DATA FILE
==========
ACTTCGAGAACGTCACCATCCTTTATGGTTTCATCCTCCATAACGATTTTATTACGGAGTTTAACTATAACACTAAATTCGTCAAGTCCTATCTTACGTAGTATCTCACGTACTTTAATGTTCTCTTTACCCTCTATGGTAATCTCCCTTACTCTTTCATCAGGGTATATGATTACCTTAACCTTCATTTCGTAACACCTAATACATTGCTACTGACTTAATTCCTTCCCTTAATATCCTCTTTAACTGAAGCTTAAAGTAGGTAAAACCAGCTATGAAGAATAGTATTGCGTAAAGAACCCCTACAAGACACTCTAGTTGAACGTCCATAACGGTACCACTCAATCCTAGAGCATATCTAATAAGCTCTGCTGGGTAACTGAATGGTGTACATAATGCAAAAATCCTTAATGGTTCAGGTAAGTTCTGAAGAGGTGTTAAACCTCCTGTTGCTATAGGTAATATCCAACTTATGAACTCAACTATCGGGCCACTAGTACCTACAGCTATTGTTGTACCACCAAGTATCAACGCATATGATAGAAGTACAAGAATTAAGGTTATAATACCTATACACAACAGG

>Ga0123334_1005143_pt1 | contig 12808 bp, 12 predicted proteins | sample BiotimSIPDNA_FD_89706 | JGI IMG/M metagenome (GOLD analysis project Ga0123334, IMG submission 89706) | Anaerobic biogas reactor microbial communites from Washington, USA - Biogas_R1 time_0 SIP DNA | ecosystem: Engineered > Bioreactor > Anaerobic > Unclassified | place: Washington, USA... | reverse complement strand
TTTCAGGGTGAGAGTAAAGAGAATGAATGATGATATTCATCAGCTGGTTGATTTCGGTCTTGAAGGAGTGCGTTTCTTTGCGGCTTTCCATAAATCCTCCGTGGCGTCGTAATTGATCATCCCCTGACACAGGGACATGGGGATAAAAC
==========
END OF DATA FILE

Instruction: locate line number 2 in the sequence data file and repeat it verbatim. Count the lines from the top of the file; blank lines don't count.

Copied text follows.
>Ga0123334_1005143_pt1 | contig 12808 bp, 12 predicted proteins | sample BiotimSIPDNA_FD_89706 | JGI IMG/M metagenome (GOLD analysis project Ga0123334, IMG submission 89706) | Anaerobic biogas reactor microbial communites from Washington, USA - Biogas_R1 time_0 SIP DNA | ecosystem: Engineered > Bioreactor > Anaerobic > Unclassified | place: Washington, USA... | reverse complement strand